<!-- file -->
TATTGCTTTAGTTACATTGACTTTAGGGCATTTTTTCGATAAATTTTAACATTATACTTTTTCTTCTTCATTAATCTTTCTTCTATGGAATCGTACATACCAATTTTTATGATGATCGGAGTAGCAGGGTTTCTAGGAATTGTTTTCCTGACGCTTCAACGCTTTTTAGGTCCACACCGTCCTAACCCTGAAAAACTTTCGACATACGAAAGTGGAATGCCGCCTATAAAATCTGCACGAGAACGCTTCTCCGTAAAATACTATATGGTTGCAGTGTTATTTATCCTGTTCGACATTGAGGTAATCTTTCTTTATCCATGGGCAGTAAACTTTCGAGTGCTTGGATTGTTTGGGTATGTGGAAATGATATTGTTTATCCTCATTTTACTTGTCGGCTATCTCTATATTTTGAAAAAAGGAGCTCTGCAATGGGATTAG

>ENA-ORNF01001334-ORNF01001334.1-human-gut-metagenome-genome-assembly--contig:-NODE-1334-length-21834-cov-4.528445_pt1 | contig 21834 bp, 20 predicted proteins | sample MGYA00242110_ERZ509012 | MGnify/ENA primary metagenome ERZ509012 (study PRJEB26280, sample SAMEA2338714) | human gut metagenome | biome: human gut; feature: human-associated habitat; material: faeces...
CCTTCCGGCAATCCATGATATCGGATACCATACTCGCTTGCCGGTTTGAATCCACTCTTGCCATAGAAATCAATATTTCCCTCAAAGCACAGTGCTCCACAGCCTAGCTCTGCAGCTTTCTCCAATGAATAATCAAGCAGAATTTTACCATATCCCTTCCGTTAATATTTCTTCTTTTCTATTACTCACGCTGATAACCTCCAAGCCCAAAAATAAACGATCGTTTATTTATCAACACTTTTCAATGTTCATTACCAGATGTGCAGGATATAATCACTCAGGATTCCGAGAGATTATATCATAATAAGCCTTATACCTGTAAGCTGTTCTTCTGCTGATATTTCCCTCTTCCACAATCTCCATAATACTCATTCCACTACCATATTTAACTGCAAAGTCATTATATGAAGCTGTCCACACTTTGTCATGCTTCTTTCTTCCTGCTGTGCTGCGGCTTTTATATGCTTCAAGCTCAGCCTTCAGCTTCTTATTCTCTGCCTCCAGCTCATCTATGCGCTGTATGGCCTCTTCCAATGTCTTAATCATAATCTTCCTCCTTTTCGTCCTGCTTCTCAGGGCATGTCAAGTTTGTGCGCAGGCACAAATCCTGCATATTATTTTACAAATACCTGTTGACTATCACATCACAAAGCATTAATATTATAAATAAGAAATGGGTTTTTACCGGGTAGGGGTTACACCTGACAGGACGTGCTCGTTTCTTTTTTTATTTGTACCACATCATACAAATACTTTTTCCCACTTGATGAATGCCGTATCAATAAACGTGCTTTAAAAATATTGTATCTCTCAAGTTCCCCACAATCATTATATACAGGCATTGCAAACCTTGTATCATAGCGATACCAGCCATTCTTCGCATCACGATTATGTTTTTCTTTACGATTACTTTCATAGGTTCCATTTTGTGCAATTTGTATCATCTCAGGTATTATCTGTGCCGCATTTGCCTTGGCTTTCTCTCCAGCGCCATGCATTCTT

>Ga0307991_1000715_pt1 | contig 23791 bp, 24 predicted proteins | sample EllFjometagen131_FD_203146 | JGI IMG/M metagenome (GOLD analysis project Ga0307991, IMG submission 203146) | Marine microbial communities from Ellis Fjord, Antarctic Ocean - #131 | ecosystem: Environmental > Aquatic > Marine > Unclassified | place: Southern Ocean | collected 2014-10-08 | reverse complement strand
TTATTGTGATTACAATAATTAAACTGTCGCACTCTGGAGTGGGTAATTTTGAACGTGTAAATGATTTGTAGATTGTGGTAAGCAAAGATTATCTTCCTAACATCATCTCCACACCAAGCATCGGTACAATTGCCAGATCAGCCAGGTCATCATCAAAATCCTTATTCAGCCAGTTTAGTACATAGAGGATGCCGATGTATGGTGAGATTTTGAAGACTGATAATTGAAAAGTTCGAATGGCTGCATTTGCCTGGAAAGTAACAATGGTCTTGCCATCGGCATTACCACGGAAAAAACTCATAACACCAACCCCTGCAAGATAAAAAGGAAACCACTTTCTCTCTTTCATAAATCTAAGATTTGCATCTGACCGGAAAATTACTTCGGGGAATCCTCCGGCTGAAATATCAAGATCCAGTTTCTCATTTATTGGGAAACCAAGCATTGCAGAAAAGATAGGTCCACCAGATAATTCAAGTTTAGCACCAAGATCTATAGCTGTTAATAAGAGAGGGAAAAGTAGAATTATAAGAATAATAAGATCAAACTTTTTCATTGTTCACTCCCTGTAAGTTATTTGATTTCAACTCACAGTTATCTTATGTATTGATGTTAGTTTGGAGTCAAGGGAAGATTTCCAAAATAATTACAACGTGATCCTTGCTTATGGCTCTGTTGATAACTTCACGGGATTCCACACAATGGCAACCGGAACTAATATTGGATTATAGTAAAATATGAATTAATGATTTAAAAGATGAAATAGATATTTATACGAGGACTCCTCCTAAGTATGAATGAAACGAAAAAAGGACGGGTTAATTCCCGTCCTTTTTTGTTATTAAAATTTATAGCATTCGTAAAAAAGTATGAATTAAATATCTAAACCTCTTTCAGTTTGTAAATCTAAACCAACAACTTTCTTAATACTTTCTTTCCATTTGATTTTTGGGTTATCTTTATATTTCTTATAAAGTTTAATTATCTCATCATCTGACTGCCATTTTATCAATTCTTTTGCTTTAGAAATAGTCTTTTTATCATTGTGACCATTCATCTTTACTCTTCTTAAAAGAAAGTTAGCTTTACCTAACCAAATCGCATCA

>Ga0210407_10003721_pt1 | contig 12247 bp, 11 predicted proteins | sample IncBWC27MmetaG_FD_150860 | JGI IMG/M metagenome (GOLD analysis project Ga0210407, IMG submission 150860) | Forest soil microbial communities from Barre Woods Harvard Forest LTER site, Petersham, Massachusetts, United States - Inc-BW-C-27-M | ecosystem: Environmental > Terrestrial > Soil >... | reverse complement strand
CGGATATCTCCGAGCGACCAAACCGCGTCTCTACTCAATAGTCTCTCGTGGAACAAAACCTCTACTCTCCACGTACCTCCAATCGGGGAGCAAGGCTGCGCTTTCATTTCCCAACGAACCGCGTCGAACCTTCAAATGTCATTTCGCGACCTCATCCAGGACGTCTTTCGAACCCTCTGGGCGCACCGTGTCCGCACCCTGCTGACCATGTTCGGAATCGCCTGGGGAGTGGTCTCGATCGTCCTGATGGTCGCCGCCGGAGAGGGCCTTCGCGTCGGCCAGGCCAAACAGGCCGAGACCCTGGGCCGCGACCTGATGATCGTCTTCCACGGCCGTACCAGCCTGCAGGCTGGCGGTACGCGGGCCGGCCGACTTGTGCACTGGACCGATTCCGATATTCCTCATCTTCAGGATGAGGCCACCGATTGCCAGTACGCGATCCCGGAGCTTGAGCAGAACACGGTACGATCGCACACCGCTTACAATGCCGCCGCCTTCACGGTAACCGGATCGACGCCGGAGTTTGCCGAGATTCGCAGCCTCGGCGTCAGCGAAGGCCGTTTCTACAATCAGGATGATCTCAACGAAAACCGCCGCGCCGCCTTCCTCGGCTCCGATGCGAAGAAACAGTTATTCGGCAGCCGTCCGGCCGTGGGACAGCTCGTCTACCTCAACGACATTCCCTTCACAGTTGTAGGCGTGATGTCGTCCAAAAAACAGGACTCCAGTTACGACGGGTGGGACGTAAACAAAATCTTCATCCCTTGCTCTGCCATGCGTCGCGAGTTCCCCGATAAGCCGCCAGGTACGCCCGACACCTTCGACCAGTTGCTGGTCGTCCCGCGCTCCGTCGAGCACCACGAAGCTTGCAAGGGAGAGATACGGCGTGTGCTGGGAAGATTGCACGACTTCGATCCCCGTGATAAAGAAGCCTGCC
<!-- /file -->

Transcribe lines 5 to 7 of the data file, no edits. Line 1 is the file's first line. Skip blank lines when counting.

TTATTGTGATTACAATAATTAAACTGTCGCACTCTGGAGTGGGTAATTTTGAACGTGTAAATGATTTGTAGATTGTGGTAAGCAAAGATTATCTTCCTAACATCATCTCCACACCAAGCATCGGTACAATTGCCAGATCAGCCAGGTCATCATCAAAATCCTTATTCAGCCAGTTTAGTACATAGAGGATGCCGATGTATGGTGAGATTTTGAAGACTGATAATTGAAAAGTTCGAATGGCTGCATTTGCCTGGAAAGTAACAATGGTCTTGCCATCGGCATTACCACGGAAAAAACTCATAACACCAACCCCTGCAAGATAAAAAGGAAACCACTTTCTCTCTTTCATAAATCTAAGATTTGCATCTGACCGGAAAATTACTTCGGGGAATCCTCCGGCTGAAATATCAAGATCCAGTTTCTCATTTATTGGGAAACCAAGCATTGCAGAAAAGATAGGTCCACCAGATAATTCAAGTTTAGCACCAAGATCTATAGCTGTTAATAAGAGAGGGAAAAGTAGAATTATAAGAATAATAAGATCAAACTTTTTCATTGTTCACTCCCTGTAAGTTATTTGATTTCAACTCACAGTTATCTTATGTATTGATGTTAGTTTGGAGTCAAGGGAAGATTTCCAAAATAATTACAACGTGATCCTTGCTTATGGCTCTGTTGATAACTTCACGGGATTCCACACAATGGCAACCGGAACTAATATTGGATTATAGTAAAATATGAATTAATGATTTAAAAGATGAAATAGATATTTATACGAGGACTCCTCCTAAGTATGAATGAAACGAAAAAAGGACGGGTTAATTCCCGTCCTTTTTTGTTATTAAAATTTATAGCATTCGTAAAAAAGTATGAATTAAATATCTAAACCTCTTTCAGTTTGTAAATCTAAACCAACAACTTTCTTAATACTTTCTTTCCATTTGATTTTTGGGTTATCTTTATATTTCTTATAAAGTTTAATTATCTCATCATCTGACTGCCATTTTATCAATTCTTTTGCTTTAGAAATAGTCTTTTTATCATTGTGACCATTCATCTTTACTCTTCTTAAAAGAAAGTTAGCTTTACCTAACCAAATCGCATCA

>Ga0210407_10003721_pt1 | contig 12247 bp, 11 predicted proteins | sample IncBWC27MmetaG_FD_150860 | JGI IMG/M metagenome (GOLD analysis project Ga0210407, IMG submission 150860) | Forest soil microbial communities from Barre Woods Harvard Forest LTER site, Petersham, Massachusetts, United States - Inc-BW-C-27-M | ecosystem: Environmental > Terrestrial > Soil >... | reverse complement strand
CGGATATCTCCGAGCGACCAAACCGCGTCTCTACTCAATAGTCTCTCGTGGAACAAAACCTCTACTCTCCACGTACCTCCAATCGGGGAGCAAGGCTGCGCTTTCATTTCCCAACGAACCGCGTCGAACCTTCAAATGTCATTTCGCGACCTCATCCAGGACGTCTTTCGAACCCTCTGGGCGCACCGTGTCCGCACCCTGCTGACCATGTTCGGAATCGCCTGGGGAGTGGTCTCGATCGTCCTGATGGTCGCCGCCGGAGAGGGCCTTCGCGTCGGCCAGGCCAAACAGGCCGAGACCCTGGGCCGCGACCTGATGATCGTCTTCCACGGCCGTACCAGCCTGCAGGCTGGCGGTACGCGGGCCGGCCGACTTGTGCACTGGACCGATTCCGATATTCCTCATCTTCAGGATGAGGCCACCGATTGCCAGTACGCGATCCCGGAGCTTGAGCAGAACACGGTACGATCGCACACCGCTTACAATGCCGCCGCCTTCACGGTAACCGGATCGACGCCGGAGTTTGCCGAGATTCGCAGCCTCGGCGTCAGCGAAGGCCGTTTCTACAATCAGGATGATCTCAACGAAAACCGCCGCGCCGCCTTCCTCGGCTCCGATGCGAAGAAACAGTTATTCGGCAGCCGTCCGGCCGTGGGACAGCTCGTCTACCTCAACGACATTCCCTTCACAGTTGTAGGCGTGATGTCGTCCAAAAAACAGGACTCCAGTTACGACGGGTGGGACGTAAACAAAATCTTCATCCCTTGCTCTGCCATGCGTCGCGAGTTCCCCGATAAGCCGCCAGGTACGCCCGACACCTTCGACCAGTTGCTGGTCGTCCCGCGCTCCGTCGAGCACCACGAAGCTTGCAAGGGAGAGATACGGCGTGTGCTGGGAAGATTGCACGACTTCGATCCCCGTGATAAAGAAGCCTGCC